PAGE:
- The issue I have comes back to averages and logic – the economy grew at 3% in 2023, essentially 'average'. S&P earnings are set to grow right around 10% in 2023, again essentially 'average'. The consensus of economists and the Federal Reserve is the economy is only going to grow at 1.5% in 2024, yet Wall Street is expecting corporate earnings to grow at 14%. I'm not sure what world allows for the economy to grow at half the long-term average, but earnings to grow 40% faster than average.
- We're not supposed to talk performance of our models in here, so I'll be very general in discussing the impressive 2-years from our Dynamic models. Despite being 'wrong' about the economy (the economic model has been essentially 'bearish' since April 2022), both posted not only an impressive 2023, but after reducing losses significantly in 2022 have really proven the value of having these unique investment models in most portfolios.
- Even more impressive to me is our 'income' models, weathering the worst bond market drop in our lifetimes and then still participating in the 4th quarter 'come-back'. Past performance is not indicative of future results, but those people who stuck it out in those models obtained similar 2-year returns with about 1/4 of the volatility.
- Conspiracy theories are already running rampant about the Fed and Congress doing everything possible to keep the Democrats in control. I don't buy that with the Fed, but we should fully expect Congress to be pushing 'growth' (spending) initiatives in the upcoming year. This is one reason markets are typically up in Presidential election years (regardless of who is in control).
- I cannot say this enough, but especially this year – DO NOT LET YOUR POLITICAL OPINIONS INTERFERE WITH YOUR INVESTMENT DECISIONS.
- Speaking of Politics, have you seen the above headline predicting the 'worst crash of our lifetime?' I've been asked about it so many times, I had to add a section to our online client newsletter. Click here to read my thoughts.
- Our social and political climate in the US is unstable, which could cause more volatility in the stock market this year. Please do not take unnecessary risks simply because you feel like you are missing out. Remember the S&P 500 returns the past 3 years – +25, -20, +26. Can you afford and/or stomach another 20% (or bigger drop)? Some people can, some people can't. Nobody can give you blanket advice about your personal investments nor can they predict what is going to happen this year.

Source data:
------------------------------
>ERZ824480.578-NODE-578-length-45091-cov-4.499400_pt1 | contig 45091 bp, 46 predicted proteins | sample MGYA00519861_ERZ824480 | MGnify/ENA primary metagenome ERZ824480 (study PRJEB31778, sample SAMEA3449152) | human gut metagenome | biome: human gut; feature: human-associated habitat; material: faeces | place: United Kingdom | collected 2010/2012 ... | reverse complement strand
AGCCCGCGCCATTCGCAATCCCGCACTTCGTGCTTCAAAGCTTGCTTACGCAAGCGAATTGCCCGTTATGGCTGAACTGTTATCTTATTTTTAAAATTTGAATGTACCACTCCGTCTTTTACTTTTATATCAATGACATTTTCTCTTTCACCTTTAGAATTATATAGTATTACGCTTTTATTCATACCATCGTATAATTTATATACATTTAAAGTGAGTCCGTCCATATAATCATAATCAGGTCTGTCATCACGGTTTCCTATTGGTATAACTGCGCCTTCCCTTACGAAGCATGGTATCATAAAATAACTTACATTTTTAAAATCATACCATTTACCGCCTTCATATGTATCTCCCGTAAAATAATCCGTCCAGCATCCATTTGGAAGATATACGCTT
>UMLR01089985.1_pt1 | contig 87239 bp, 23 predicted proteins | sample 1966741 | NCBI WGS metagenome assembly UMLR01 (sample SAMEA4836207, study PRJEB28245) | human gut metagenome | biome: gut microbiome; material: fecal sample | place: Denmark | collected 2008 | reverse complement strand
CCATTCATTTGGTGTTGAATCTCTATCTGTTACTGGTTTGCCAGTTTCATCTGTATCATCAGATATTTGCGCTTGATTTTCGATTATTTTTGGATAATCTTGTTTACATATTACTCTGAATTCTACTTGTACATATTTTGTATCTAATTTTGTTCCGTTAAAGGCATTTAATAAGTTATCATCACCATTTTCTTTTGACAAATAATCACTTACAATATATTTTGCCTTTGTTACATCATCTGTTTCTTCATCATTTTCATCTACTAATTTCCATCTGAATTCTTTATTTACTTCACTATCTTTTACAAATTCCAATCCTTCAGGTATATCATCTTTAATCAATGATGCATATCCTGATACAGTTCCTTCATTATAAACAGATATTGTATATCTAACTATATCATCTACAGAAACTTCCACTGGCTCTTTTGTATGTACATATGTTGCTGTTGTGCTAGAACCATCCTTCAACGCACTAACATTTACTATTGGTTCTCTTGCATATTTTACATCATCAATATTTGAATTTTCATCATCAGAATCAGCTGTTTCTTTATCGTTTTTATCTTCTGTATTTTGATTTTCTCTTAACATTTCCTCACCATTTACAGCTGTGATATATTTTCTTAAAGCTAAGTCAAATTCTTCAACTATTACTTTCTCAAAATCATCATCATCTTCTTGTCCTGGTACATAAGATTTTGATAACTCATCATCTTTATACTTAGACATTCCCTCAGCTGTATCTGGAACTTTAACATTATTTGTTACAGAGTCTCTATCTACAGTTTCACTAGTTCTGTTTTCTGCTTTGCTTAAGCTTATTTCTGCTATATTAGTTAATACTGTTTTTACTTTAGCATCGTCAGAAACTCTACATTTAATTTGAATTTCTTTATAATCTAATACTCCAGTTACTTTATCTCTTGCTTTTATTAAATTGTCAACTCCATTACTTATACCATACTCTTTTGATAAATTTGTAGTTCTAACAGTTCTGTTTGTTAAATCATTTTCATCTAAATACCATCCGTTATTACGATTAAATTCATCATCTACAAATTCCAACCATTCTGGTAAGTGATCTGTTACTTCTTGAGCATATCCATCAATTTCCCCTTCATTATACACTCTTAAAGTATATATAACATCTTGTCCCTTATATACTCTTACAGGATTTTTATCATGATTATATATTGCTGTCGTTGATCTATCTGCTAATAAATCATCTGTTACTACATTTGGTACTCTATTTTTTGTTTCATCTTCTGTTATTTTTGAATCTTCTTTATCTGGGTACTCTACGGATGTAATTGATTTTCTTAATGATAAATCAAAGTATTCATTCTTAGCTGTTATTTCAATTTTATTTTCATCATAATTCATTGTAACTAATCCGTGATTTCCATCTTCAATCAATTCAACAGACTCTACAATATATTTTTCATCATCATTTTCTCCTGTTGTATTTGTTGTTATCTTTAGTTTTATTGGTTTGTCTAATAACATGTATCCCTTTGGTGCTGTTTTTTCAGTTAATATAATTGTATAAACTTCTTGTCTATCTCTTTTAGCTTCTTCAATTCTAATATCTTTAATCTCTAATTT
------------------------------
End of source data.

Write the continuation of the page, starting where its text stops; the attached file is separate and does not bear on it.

- I've spoken about this before and featured this chart in our newsletter. The 'historic' return numbers you use to make decisions will vary greatly which could lead you to make the WRONG decision. I remember in the late 1990s there were advisors using 13% or bigger return assumptions for stocks. As far as I know, Dave Ramsey is the only one who still believes this is possible. When 'historic' returns are well above average, the next 10-15 years are likely to be below average. Can your plan/investment portfolio handle this?
- Speaking of our Newsletter, it posted over the weekend. Lots of good charts helping put the market performance in perspective.
- One of my favorites is the S&P 500 allocation chart. I think it really frames what you are actually investing in when you buy a low cost index fund. 32% of your money is in 10 stocks with 26% of the money in 6 technology stocks.
- AI is very cool, will change how all of us live, work, and play. Who will make money from it and who will be the ultimate winners? Nobody knows. The winners may have not even been formed yet. We also don't know what impact the government will have in restricting this growth.
- Think about the chart above and what we knew about them in 1994 – Apple was a niche company selling very expensive computers, Microsoft was basically giving away their operating system to gain dominance on the PC, Amazon was in the planning stage to become an online bookseller , Nvidia was a new graphics chip maker for PCs, Google, Meta, and Tesla weren't even around yet. The chances of anybody successfully identifying the top companies who will be the dominate players this early is nearly impossible.